Campaigning for cancer
If you were told that the Cancer Council along with the Australian Medical Association were campaigning for more cancer, you would want to know what the hell is going on. And yet judging by their stance on e-cigarettes, it would seem that is precisely what they are doing.
The Parliamentary Inquiry into the Use and Marketing of Electronic Cigarettes and Personal Vaporisers in Australia currently being held by the Standing Committee on Health Aged Care and Sport heard testimony last week from Dr John Bartone from the AMA. His stance and that of the AMA is that because we don’t know for sure that inhaling nicotine with vaporisers is 100% safe in the long run, then we should keep prohibition in place until exhaustive long-term studies have been done.
This might sound reasonable on the surface. After all how could the AMA endorse the use of a product that could be harmful for our health? But when we look at why people want to use e-cigarettes it becomes clear that they use them to quit smoking; an activity known for its deleterious effect on human health.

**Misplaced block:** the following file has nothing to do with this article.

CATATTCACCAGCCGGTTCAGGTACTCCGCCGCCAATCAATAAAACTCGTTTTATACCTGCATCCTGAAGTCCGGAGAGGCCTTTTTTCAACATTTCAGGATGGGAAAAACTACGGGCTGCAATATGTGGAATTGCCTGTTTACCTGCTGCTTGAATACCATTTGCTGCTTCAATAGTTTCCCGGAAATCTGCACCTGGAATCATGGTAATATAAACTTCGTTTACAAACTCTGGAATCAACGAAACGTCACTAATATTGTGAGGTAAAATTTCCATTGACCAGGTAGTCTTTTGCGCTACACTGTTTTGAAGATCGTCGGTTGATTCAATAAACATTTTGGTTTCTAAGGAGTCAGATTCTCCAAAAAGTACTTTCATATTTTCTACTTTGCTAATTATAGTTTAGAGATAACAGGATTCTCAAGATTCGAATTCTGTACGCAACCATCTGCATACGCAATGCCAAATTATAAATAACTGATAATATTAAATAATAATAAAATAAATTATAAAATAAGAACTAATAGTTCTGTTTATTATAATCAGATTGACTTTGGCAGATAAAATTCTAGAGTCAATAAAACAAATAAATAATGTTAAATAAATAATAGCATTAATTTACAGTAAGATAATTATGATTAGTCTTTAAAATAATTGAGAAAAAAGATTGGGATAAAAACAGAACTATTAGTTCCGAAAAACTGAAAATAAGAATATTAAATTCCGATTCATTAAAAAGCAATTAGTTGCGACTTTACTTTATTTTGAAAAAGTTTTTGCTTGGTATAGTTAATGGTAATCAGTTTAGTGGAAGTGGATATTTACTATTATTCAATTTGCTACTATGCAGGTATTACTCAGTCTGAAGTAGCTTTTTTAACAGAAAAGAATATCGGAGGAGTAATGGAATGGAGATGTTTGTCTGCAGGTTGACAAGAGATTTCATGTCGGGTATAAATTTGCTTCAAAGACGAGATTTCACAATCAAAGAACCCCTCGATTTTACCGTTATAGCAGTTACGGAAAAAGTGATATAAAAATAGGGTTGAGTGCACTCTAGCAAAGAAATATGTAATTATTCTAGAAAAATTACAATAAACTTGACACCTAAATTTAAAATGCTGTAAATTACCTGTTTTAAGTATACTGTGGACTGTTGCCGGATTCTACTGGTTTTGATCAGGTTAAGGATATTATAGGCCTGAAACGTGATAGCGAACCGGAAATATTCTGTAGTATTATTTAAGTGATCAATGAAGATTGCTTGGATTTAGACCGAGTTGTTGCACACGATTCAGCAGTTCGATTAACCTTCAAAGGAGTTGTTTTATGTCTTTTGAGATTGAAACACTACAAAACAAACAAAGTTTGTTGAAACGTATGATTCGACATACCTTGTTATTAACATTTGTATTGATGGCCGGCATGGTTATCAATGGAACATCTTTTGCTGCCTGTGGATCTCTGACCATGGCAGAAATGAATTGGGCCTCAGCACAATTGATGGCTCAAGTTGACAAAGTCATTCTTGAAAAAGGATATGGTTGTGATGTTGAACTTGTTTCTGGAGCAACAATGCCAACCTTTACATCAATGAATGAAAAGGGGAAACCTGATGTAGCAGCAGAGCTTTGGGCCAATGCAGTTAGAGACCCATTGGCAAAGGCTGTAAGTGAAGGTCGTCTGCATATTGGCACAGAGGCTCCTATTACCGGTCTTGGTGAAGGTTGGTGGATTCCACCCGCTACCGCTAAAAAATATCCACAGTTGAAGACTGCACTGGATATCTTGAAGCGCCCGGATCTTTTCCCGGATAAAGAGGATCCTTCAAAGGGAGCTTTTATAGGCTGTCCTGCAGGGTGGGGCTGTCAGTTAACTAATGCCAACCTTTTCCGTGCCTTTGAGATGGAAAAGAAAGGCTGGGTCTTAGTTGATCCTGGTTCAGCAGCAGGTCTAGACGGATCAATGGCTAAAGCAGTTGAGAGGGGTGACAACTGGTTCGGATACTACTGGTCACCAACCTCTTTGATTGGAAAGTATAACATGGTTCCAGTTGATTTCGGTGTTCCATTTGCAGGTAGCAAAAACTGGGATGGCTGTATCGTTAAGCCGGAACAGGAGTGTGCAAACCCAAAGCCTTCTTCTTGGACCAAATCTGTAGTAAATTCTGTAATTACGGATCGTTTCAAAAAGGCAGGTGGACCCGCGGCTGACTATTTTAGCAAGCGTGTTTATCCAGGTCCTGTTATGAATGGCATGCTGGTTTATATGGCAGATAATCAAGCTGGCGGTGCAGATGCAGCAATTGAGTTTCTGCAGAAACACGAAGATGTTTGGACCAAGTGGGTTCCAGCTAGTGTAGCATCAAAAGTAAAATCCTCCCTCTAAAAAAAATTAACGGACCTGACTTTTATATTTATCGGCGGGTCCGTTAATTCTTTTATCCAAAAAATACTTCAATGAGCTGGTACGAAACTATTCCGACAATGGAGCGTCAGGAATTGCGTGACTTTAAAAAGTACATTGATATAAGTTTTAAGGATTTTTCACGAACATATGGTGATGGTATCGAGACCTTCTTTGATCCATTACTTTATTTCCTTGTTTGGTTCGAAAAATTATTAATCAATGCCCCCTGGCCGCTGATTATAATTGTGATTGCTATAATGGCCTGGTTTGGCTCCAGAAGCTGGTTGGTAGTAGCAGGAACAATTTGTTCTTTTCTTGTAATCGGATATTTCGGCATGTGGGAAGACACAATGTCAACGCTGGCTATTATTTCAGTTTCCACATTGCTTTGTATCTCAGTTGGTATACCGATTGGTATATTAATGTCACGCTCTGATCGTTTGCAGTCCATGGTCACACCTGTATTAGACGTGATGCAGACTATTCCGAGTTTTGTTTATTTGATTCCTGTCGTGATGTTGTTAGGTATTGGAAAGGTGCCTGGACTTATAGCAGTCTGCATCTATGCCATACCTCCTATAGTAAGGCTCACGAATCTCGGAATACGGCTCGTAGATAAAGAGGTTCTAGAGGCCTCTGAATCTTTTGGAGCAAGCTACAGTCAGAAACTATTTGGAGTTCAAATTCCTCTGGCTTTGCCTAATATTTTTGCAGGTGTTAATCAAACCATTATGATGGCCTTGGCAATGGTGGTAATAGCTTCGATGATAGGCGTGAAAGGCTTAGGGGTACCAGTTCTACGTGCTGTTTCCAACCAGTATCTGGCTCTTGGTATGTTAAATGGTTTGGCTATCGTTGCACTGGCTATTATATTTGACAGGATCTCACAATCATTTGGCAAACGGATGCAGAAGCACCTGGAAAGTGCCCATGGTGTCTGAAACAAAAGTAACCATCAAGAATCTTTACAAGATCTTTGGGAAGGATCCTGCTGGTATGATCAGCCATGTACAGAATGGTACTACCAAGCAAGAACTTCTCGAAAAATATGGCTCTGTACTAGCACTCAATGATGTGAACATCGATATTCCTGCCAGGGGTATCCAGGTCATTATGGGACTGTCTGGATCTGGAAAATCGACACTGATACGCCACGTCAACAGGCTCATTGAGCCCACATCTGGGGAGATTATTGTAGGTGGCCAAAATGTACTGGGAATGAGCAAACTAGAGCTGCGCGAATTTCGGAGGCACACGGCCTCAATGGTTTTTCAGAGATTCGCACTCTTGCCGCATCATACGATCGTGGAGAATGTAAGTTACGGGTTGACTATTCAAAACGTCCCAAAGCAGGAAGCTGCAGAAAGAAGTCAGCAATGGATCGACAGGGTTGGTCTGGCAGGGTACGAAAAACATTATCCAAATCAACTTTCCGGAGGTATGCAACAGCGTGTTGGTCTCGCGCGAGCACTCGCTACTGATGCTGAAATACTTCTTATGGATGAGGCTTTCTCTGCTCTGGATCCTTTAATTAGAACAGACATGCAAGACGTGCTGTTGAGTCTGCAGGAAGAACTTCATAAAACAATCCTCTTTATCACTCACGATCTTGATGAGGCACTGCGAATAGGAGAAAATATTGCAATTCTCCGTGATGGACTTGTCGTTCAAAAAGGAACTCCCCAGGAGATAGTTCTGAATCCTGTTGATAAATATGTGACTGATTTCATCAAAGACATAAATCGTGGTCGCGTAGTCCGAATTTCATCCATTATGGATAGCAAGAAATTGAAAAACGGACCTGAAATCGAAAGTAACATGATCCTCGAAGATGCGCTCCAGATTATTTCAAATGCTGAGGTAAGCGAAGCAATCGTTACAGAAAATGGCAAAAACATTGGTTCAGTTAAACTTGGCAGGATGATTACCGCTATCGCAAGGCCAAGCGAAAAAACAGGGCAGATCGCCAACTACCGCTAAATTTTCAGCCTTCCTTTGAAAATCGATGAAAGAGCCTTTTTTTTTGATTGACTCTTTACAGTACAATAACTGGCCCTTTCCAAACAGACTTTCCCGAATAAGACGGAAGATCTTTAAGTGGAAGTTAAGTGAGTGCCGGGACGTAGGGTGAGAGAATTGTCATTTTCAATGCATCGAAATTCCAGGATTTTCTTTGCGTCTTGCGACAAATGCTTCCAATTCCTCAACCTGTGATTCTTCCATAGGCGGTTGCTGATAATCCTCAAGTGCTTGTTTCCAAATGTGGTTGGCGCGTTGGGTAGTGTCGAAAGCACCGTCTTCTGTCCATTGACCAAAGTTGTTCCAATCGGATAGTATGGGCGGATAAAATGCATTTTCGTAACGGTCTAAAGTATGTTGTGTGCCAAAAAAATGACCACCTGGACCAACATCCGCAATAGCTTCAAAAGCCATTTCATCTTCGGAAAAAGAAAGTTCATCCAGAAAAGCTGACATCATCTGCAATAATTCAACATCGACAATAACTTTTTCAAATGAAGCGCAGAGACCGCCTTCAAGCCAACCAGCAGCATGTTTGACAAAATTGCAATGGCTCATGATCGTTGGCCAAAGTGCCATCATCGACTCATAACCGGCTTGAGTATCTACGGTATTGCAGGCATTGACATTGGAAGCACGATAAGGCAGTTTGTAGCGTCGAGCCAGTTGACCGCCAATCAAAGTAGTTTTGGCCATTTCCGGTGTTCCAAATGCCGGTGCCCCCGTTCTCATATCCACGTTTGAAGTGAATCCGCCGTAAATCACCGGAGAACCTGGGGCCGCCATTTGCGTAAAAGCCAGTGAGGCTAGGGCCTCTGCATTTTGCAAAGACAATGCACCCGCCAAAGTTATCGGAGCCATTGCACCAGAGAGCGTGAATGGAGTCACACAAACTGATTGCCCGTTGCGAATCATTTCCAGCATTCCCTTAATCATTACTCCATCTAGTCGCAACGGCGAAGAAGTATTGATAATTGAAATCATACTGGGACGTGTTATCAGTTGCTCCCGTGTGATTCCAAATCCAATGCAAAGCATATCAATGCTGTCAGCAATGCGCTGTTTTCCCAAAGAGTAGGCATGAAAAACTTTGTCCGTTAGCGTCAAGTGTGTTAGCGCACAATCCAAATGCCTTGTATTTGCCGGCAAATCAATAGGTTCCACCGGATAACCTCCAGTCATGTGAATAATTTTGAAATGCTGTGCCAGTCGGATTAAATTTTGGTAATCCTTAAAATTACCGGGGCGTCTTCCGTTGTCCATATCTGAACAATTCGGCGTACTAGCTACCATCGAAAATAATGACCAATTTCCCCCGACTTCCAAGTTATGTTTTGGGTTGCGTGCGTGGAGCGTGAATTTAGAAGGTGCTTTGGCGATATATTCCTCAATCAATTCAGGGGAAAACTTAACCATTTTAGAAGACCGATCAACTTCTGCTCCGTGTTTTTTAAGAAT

More and more evidence is coming to light that gives vaping the thumbs up as an effective smoking cessation tool. A recent study in the BMJ published this year analysed whether the increase in the use of e-cigarettes in the United States was associated with a change in the overall smoking cessation rate in the general population. The results showed that e-cigarette users were more likely to try and quit smoking, and were more likely to succeed than smokers who try and quit without using e-cigarettes.
Overall the study concluded that the substantial increase in e-cigarette use in the US was associated with a statistically significant increase in the smoking cessation rate in the general population. Other studies have have shown a benefit to smokers of switching to e-cigarettes finding that vaporisers can improve the lung function of smokers, that second hand vapour is not a health hazard, that nicotine e-cigarette liquids are less addictive than regular cigarettes, that vaping is better for your health than smoking, and that vaping is not a ‘gateway’ activity for non-smokers to take up smoking.